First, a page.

Johnson Matthey (JMAT LN): catalysing growth


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Johnson Matthey (JMAT LN), P GPB 24.1, Market cap. GBP 4.7b, Target P 31.3 (30% upside)

Business: leading manufacturer of automotive catalysts, industrial catalysts, recycles precious metals and produces fine chemicals. Demand for catalysts remains robust over the medium term, driven by tigher emission contrl legislation. However, operating profit in the y/e 13 March 2016 is forecasted to decline (Blb Consensus -15%) due to temporary headwinds (weaker demand in Oil & Gas applications, diesel emissions VW debacle, disposals).
Currently stock trades on trough earnings valuations (P/Eest x13.6, EV/EBITDA x6.7), a 40% discount to the European Chemicals sector (EV/EBITDA x9.1) and a 32% discount to the closest peer, Umicore (UMI). JMAT used to command premium valuation over UMI reflecting the higher ROIC (17% v 8.6%).


Emission Control Technologies (ECT): Manufactures catalytic systems for vehicle emission control, heavy duty diesel. (61% of group sales, 54% of group EBIT)

Diesel catalysts: US risk exacerbated, only 0.5% of the US new cars run on diesel, post VW debacle the US is becoming a single model market mostly represented by the mid-sized pick up truck ‘Dodge Ram’ (Liberum 4/12/15). EU demand remains robust, diesel represented 57% of new car sales.
Tightening regulation will require more sophisticated catalyst systems, adding roughly 20% to the revenue per unit (guidance by JMAT, UMI, BASF). Since Sep. 2015 that EURO-6 regulation became effective automakers are required to reduce CO2 emissions from 130 gm/km in 2014 to 95 gm/km by 2020. Testing standards will be further raised in 2017/18 with Real Driving Emissions tests simulating real-driving conditions. This tight regulatory environment creates a strong growth catalyst for ECT. ASP for passenger vehicles costs USD 320 – 510 per unit, for light duty trucks USD 420 -500 per unit.

Process Technologies: Manufactures catalysts used in industrial processes, applied in petrochemical industry, gas processing, refineries. (18% of group sales, 18% of EBIT). Although some of the activities were affected by softness in Oil & Gas industry (44% of revenue), demand in Diagnostics applications remains robust and management guides towards growth in next year, alongside a recently announced cost-cutting programme expected to trim fixed costs by 20% of divisional EBIT in 2016/17.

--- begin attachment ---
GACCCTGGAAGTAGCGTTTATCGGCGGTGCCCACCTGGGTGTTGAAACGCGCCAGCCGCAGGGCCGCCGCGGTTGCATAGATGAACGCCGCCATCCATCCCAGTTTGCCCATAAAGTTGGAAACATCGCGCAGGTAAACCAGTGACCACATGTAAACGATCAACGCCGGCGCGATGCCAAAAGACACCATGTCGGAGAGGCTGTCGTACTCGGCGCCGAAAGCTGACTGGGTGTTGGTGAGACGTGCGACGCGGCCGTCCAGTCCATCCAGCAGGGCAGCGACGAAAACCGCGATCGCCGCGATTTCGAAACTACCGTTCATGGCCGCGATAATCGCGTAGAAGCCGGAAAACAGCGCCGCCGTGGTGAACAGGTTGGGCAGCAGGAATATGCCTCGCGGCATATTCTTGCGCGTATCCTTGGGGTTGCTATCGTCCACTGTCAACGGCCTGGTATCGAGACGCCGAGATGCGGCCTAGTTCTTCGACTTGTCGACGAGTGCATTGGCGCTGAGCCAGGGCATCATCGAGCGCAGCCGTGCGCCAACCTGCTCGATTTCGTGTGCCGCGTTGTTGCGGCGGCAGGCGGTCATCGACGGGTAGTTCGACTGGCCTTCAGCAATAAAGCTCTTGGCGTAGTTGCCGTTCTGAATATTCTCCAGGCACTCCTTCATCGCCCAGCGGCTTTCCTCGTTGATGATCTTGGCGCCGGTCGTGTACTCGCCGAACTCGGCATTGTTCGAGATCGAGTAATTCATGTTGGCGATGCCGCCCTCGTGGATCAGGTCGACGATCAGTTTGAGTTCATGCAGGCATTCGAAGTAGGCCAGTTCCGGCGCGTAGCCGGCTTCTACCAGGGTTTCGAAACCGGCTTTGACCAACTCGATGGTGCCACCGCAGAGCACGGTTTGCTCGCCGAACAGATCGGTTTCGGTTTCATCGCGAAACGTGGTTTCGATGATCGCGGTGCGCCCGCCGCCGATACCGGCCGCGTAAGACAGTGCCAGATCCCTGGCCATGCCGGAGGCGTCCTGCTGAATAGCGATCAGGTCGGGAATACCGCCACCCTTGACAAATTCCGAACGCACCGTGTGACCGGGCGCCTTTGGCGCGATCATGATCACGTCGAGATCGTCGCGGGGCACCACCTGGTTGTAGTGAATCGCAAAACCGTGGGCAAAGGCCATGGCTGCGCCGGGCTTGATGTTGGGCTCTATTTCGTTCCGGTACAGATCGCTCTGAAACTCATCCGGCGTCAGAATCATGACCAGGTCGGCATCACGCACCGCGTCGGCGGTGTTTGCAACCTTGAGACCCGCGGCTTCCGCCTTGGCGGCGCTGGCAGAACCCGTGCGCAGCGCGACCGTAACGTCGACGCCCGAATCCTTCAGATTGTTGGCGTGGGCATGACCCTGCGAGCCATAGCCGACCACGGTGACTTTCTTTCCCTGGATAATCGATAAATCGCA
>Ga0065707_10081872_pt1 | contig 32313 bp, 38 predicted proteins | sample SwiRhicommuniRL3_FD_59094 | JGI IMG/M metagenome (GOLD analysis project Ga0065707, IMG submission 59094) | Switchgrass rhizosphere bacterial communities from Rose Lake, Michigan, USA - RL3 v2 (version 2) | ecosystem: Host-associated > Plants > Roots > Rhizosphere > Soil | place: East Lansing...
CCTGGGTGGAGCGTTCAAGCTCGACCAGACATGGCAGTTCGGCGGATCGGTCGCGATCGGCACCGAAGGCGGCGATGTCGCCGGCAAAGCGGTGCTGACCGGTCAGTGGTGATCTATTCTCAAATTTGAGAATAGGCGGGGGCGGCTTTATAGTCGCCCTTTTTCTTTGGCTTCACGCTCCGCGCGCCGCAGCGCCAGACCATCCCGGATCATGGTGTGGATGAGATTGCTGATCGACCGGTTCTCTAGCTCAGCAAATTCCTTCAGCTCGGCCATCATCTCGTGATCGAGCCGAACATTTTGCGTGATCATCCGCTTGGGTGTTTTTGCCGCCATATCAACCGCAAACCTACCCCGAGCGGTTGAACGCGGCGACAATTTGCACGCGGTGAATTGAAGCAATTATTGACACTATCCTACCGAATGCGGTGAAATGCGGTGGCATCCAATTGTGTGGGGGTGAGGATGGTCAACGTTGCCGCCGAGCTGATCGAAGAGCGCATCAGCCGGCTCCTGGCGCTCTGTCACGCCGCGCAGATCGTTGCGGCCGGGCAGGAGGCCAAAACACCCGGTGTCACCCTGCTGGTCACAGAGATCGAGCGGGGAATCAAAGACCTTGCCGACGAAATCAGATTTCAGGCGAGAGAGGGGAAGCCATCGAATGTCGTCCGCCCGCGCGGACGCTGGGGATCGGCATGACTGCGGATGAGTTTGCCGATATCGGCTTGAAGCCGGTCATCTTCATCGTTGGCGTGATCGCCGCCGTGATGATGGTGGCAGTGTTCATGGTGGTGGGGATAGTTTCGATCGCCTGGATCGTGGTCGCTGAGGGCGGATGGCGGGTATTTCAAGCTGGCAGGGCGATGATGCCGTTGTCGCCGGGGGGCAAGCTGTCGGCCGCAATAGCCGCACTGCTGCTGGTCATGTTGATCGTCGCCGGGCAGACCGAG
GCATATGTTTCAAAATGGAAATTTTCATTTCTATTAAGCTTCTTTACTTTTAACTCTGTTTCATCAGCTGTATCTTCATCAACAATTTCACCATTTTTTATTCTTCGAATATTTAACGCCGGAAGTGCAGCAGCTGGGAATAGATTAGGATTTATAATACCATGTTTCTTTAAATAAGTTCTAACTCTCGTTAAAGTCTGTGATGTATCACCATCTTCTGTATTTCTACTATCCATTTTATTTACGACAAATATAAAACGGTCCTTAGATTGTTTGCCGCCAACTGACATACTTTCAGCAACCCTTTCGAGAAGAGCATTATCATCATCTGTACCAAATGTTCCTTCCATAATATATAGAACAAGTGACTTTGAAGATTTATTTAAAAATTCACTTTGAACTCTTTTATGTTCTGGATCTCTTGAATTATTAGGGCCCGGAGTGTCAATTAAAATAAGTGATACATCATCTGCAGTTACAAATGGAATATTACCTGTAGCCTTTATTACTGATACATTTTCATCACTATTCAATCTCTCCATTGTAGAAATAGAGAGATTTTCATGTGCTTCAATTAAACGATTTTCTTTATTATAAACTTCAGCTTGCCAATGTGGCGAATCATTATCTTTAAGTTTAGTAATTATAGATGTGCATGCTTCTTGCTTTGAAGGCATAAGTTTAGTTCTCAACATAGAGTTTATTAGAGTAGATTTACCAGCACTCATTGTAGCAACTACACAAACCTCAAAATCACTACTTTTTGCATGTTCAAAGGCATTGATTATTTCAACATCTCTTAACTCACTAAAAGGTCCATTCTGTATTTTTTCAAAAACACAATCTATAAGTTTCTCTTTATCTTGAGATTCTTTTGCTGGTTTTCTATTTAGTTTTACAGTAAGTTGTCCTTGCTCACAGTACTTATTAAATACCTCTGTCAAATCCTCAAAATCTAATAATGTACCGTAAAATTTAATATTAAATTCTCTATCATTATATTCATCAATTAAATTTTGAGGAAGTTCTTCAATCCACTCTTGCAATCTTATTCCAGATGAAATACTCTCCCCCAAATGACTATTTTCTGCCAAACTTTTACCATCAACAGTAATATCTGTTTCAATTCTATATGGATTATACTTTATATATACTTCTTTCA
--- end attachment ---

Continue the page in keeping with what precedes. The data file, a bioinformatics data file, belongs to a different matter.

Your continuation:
Precious Metal Products (PMP): Specialises in platinum group metals refining / recycling and marketing / distribution. Sources metals from spent catalysts. (9% of group sales, 12% of group EBIT)

Fine Chemicals:  develops bio-catalytic technologies and active ingredients for pharma customers (9% of group sales, 16% of EBIT): manufactures active ingredients for the pharma industry.

New Technologies: Battery materials, energy storage (3% of group sales, aiming to grow revenue from current GBP 72m to GBP 300m by 2019/20) Lithium demand: Lithium is used in the cathodes of most batteries, used in transportation and renewables. Demand is forecasted to grow at a CAGR of 16% over next decade (Albemarle, ALM US).

Debt: JMAT disposed of the gold and silver refining business together with the chemicals research division for GBP 380m. Most of the proceeds (GBP 305m) were paid as a special divi (GBP 150p per share, ex-date 11/1/16). Even post special-divi, balance sheet appears under-levered with Net Debt/EBITDA estimated at x1 and Debt/Equity at x0.6.


Valuation: Consensus forecasts FY16 EBIT -13%yoy at GBP 460m and Bloomberg suggests analysts’ degrading cycle started reversing with consensus projecting mid-single-digit EPS growth for next 3yrs.
Current stock price implies a potential 30% upside for JMAT to trade at the historical average EV/EBITDA x8.7 and 40% upside if JMAT trades  at similar multiple to European Chems. (SX4P)
Divi 2.9% (ex-special), EV/EBIT x11.3, P/BV x2.4

Next Catalyst: 3/2/16 Trading update (tomorrow), 2/6/16 12M results for y/e 31/3/16

EPS consensus downgrade cycle appears to reverse

jmat ee



  • In principle this has the making of a classic recovery stock. I am pretty sure that the major shareholders, (you omitted to mention the highly rated Strategic Equity Capital) have played a major behind the scenes role in recruiting the new chairman, senior NED and CEO, as well as having some influence on the £20m sale of the subsidiary to Servelec where the new chairman and senior NED hail from. That gives me some comfort, as does their sizeable personal investment in the capital raising. But I am uneasy about what is going on in Australia, where Tribal has expanded rapidly. Judging by comments on ADFVN, which sourced official papers down-under, some of Tribal’s big projects have run into serious and as yet unquantifiable trouble. Hopefully the new management can sort this out but the Australia exposure makes it too high risk for me.

  • Not sure what happened here. This comment is supposed to refer to the Tribal blog post.

  • don’t worry mate, got it and copy pasted your insightful comment into the tribal post

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